This second approach to modernizing legacy systems attempts to build things from scratch to meet business requirements. This helps in taking a customized approach to business requirements and ensures that the migration from legacy systems to modern systems is seamless and smooth. Given the resources required for building systems from scratch, this is the most expensive and time-consuming modernization route of all.
As the name suggests, upgrading a legacy system is the most economical and easiest thing to do, provided the systems are compatible for upgrading. An upgrade is usually possible in the case of applications that can be ported to a new version along with all its previous settings and controls.
What to consider while upgrading, replacing, or rebuilding legacy systems
Modernization of legacy systems is not a simple activity like purchasing commodity hardware. It has long-term effects that can potentially make or break the organization’s growth prospects. Decision-makers must take into consideration vital aspects before upgrading, replacing, or rebuilding legacy systems.
1. Average workload
On an average working day, what is the workload that the entire organization processes? The proposed modern system should be capable of handling it and also have some buffer space for expansion to accommodate the organization’s needs as and when it grows.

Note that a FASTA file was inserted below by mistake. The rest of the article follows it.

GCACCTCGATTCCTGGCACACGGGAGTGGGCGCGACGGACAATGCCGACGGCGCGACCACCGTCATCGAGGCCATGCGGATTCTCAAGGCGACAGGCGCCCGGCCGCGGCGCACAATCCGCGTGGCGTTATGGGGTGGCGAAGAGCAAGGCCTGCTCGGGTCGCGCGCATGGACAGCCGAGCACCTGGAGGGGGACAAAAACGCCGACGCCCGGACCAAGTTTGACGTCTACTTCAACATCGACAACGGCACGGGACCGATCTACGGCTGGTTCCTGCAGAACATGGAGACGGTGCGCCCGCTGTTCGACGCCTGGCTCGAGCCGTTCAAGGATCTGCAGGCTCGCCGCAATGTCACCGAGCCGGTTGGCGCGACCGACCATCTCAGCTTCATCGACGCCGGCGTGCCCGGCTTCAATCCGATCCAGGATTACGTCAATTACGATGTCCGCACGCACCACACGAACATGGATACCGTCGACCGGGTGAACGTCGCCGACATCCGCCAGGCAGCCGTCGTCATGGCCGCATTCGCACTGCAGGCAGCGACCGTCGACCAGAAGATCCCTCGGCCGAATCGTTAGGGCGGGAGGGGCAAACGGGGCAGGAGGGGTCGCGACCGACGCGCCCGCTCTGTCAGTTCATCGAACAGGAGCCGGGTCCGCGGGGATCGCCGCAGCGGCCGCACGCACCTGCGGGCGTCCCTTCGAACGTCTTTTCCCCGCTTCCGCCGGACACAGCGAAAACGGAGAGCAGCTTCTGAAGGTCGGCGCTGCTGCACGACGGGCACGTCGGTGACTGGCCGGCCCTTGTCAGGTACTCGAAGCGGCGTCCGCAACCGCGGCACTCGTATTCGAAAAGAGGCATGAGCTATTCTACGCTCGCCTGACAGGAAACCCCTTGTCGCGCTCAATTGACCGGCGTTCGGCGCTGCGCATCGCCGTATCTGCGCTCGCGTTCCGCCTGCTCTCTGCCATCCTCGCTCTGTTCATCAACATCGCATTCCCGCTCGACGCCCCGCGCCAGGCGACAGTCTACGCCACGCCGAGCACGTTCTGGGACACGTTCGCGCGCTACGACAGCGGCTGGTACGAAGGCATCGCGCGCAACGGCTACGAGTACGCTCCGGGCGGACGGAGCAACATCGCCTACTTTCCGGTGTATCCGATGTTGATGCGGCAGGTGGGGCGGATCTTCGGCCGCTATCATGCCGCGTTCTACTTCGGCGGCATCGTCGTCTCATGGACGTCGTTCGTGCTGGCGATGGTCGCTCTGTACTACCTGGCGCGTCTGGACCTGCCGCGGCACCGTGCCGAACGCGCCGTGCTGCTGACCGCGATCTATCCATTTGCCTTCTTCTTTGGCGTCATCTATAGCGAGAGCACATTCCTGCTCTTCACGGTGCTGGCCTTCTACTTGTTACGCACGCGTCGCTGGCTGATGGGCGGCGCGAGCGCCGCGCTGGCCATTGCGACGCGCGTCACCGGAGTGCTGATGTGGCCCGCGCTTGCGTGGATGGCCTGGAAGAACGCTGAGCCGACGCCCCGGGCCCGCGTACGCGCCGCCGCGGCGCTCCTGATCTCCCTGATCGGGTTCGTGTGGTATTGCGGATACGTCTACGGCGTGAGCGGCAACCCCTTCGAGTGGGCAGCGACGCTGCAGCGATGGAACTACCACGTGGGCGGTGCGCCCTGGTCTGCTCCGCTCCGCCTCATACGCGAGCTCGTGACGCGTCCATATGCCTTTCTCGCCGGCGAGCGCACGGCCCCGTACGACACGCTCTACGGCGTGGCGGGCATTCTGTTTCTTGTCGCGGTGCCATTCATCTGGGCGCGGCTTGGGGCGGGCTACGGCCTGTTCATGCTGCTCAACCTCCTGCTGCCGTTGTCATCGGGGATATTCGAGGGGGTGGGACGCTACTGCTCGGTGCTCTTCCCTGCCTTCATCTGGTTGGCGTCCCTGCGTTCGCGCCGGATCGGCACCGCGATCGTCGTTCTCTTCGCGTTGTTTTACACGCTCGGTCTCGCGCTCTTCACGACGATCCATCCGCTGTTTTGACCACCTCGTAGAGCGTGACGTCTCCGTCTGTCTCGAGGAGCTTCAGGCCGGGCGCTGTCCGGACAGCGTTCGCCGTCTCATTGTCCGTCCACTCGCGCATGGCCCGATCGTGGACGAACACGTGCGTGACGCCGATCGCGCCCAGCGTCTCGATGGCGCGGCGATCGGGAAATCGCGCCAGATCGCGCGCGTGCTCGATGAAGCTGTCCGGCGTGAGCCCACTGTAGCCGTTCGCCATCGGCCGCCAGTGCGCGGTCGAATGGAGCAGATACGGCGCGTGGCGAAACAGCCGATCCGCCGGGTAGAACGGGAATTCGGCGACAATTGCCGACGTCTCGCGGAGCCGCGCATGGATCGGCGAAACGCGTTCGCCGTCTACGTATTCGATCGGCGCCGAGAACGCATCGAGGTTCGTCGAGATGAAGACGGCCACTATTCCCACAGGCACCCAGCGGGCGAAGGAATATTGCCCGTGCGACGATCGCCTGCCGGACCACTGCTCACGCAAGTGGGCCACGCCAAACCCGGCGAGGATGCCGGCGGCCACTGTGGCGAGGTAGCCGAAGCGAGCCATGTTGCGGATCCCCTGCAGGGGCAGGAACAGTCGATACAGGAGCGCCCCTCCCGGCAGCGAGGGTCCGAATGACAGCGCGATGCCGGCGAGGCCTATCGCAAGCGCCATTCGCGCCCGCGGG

The workload can be computed based on the data computing power required, the number of transactions per day, applications used or hosted on the servers, or similar parameters. To keep calculations accurate and to the point, always add some buffer value to the average workload. This would also help in calculating costs prudently without causing last-minute surprises.
2. Choice of architecture
The architecture upon which the modern system will be hosted plays a crucial role in its reliability. It is akin to the foundation of a building, which if not laid strongly will result in an untimely collapse of the whole structure.
Modern IT systems are primarily hosted on cloud servers — be it public, private, or hybrid. Cloud gives countless benefits including quick scalability, seamless connectivity, and improved data control. Even within cloud computing, there are several choices including selecting vendors who provide cloud services. AWS, Microsoft Azure, and Google Cloud Platform are some of the popular names that organizations both big and small rely on.
3. Capital outlay